In the territory surrounding and encompassing  northern Georgia last year, several wildfires were set off. The area has seen its fair share of fires, typically claiming three or four acres of underbrush and deadfall. Last years fires, however, claimed hundreds of acres, and the damage can still be seen today. I walked through the aftermath of those infernos this week, and was struck with a couple thoughts.

The terrain has been completely ravaged, tree trunks are charred, and the soil itself bears the blackened scars of ash and embers. The entire place screams of the disaster. But, there is something else to see. Through the burning, and removal of all the brush, the terrain has now become a blank canvass. The ash has worked its way into the soil to create a nutrient rich mix, ready to bear an entirely new eco-system. I say all that because it gives me a lot of hope. It gives me hope that we can heal, and by “we” I mean all the families that have been scorched in the fire of war. It gives me hope that we can all grow back to be healthier, stronger, and more productive than we were when we started, but that is going to take some work on our end.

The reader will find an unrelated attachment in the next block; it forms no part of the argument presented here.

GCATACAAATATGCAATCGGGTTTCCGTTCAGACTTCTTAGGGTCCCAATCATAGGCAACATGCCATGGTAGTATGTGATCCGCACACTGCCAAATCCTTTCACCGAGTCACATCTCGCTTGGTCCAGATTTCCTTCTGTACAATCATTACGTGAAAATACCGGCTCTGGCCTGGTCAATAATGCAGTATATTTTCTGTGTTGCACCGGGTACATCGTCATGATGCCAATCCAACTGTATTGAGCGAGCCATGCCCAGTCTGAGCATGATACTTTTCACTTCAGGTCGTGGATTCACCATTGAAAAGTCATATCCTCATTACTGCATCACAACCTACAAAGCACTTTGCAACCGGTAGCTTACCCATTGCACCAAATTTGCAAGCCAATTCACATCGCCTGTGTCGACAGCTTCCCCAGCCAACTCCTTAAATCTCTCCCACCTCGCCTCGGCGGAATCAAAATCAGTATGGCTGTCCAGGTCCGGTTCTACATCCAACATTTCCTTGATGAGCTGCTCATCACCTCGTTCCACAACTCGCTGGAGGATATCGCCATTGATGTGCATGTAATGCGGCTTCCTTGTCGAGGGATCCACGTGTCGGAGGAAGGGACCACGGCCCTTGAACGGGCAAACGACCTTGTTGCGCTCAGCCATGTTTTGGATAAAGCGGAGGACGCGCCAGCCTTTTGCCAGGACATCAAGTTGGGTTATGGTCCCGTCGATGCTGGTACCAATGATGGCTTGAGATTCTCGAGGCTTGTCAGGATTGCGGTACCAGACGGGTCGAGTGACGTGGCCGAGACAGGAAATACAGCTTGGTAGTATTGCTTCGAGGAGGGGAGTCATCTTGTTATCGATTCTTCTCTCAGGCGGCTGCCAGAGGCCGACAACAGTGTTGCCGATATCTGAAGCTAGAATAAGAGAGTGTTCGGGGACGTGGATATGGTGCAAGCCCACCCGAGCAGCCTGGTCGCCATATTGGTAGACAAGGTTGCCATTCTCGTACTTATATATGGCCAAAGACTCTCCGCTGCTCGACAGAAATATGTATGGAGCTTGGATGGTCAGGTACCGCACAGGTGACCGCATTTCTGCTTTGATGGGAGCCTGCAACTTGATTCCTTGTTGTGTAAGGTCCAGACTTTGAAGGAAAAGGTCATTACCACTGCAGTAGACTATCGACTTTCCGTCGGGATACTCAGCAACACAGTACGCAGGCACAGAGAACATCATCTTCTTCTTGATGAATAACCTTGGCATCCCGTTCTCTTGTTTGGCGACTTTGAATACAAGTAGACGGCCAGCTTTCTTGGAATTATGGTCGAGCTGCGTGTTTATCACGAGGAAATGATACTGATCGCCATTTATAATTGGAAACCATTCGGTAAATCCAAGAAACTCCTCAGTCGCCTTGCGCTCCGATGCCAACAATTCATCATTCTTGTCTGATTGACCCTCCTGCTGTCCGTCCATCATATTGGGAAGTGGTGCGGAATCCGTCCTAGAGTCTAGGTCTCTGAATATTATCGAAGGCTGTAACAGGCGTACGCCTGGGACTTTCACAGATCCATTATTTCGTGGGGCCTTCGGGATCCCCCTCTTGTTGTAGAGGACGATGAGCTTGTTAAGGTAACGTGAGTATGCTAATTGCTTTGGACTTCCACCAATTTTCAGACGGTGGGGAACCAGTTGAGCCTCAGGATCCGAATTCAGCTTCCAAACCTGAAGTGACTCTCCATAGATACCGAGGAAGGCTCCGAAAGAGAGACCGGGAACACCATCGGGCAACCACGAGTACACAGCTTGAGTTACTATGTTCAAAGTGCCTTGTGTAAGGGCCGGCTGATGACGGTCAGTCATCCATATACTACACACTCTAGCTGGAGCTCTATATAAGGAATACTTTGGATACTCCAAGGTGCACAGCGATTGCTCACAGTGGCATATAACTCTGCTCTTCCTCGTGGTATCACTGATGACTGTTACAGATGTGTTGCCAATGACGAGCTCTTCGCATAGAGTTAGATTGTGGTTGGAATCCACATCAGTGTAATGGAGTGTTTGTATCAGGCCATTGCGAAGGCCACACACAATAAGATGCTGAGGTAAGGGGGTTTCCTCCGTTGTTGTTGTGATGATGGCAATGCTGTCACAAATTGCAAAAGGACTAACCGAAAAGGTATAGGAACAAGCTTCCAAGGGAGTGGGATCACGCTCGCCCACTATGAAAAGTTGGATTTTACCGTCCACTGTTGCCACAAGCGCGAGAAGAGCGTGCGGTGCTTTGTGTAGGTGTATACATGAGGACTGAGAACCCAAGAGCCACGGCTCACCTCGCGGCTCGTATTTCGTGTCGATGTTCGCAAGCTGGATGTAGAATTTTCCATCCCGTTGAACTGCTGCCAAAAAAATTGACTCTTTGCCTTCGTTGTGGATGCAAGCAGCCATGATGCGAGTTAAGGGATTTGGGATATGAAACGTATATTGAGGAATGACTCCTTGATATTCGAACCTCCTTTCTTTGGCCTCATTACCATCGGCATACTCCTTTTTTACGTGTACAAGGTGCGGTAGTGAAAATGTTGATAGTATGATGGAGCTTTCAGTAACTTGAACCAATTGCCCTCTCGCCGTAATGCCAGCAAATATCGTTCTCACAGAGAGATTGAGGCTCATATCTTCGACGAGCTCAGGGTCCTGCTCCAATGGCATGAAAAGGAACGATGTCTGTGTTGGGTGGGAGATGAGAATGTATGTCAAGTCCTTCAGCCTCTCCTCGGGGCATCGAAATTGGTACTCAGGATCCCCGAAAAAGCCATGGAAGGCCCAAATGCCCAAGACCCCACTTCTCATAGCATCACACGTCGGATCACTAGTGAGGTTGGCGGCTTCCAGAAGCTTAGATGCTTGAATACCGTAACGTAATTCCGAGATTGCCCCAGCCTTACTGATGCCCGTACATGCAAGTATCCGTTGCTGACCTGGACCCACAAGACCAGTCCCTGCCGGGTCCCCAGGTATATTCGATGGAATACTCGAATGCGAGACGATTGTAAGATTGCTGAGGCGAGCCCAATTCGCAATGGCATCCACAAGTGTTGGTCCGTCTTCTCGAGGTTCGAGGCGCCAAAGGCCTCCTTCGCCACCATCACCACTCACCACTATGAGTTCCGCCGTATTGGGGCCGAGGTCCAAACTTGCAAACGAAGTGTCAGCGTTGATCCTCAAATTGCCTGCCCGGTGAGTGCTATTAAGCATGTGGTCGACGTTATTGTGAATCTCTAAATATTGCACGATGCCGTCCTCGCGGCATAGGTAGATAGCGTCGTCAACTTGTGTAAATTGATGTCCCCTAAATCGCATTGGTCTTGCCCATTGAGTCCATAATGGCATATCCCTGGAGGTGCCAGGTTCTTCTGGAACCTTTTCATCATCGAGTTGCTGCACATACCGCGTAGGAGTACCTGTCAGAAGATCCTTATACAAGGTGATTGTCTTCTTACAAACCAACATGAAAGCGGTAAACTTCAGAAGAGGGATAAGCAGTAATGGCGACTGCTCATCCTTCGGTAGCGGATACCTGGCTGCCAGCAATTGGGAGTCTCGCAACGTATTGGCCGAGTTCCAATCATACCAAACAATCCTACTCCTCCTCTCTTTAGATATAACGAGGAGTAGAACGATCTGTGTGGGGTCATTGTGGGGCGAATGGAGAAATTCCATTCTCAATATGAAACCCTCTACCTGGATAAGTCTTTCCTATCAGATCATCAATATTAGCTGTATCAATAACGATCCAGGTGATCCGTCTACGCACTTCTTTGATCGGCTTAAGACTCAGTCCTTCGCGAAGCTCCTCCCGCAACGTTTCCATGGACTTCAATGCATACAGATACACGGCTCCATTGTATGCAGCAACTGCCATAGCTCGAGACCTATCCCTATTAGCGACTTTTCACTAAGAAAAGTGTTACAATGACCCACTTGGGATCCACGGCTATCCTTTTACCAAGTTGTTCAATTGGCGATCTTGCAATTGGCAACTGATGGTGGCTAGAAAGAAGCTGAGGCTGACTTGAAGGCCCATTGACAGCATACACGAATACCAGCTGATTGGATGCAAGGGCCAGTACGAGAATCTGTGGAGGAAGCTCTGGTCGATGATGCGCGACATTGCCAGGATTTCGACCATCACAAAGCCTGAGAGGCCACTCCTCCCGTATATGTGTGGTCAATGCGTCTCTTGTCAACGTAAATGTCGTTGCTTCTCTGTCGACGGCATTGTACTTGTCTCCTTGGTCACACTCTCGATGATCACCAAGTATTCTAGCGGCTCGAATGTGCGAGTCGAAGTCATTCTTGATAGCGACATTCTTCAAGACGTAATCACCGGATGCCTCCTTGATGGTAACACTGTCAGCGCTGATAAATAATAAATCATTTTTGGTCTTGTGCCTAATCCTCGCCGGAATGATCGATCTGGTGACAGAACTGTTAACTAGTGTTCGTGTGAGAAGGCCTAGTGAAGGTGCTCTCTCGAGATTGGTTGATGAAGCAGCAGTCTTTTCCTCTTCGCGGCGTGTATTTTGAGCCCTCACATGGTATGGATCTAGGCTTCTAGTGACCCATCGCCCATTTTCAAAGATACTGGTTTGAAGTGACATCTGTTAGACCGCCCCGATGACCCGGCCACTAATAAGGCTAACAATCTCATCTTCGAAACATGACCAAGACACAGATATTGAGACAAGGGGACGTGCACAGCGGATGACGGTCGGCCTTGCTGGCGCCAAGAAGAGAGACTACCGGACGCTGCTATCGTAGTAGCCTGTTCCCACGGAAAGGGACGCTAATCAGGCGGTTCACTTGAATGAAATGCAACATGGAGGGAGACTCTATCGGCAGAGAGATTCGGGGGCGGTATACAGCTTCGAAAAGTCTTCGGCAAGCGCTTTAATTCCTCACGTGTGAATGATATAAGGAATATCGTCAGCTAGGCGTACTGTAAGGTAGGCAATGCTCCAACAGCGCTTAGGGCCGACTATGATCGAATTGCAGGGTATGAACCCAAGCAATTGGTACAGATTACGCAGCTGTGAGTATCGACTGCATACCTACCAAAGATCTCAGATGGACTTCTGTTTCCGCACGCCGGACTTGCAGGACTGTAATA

First of all, to the men and women who are going through the ringer as far as PTS, or similar circumstances, you are going to have to admit you need help. To the father that is separated from his family, you are going to have to force yourself to understand that “never leave a fallen comrade” applies just as much to your family as it does to your brothers and sisters at arms. You took an oath, you donned a Creed, an ethos. Live by it.

To the family of those individuals, you are going to have to trust, pray, and hope. You are going to have to force yourselves to understand that sometimes, your loved one has a physical or psychological wound that will not allow him or her to think strait. And when all is said and done, whatever the outcome, you are going to have to forgive. Not just for your father, or brother, sister or daughter, but for yourself. “Bitterness keeps you from flying.” In the words of Tim Mcgraw. 

And finally, to you, the reader, if you can’t relate to those already mentioned, you have a job to do as well. You need to pray, to whatever God or gods you worship, pray for all those who bear this or similar burdens. Then you need to do good. The burden is on the Warrior to fight for his nation, but in our nation, it is the people who tell him where to go, who to fight. It is on you to make sure that our sacrifices are not for vanities sake, or to line the pockets of some rich politician, he is no better than the Taliban, or any other savage that deserves a shallow grave. 

From the ashes, anyone can rise, regardless of where you come from, your profession, your family, or your circumstances. Embrace the fire, let it mold you, and then fight to heal from it. 

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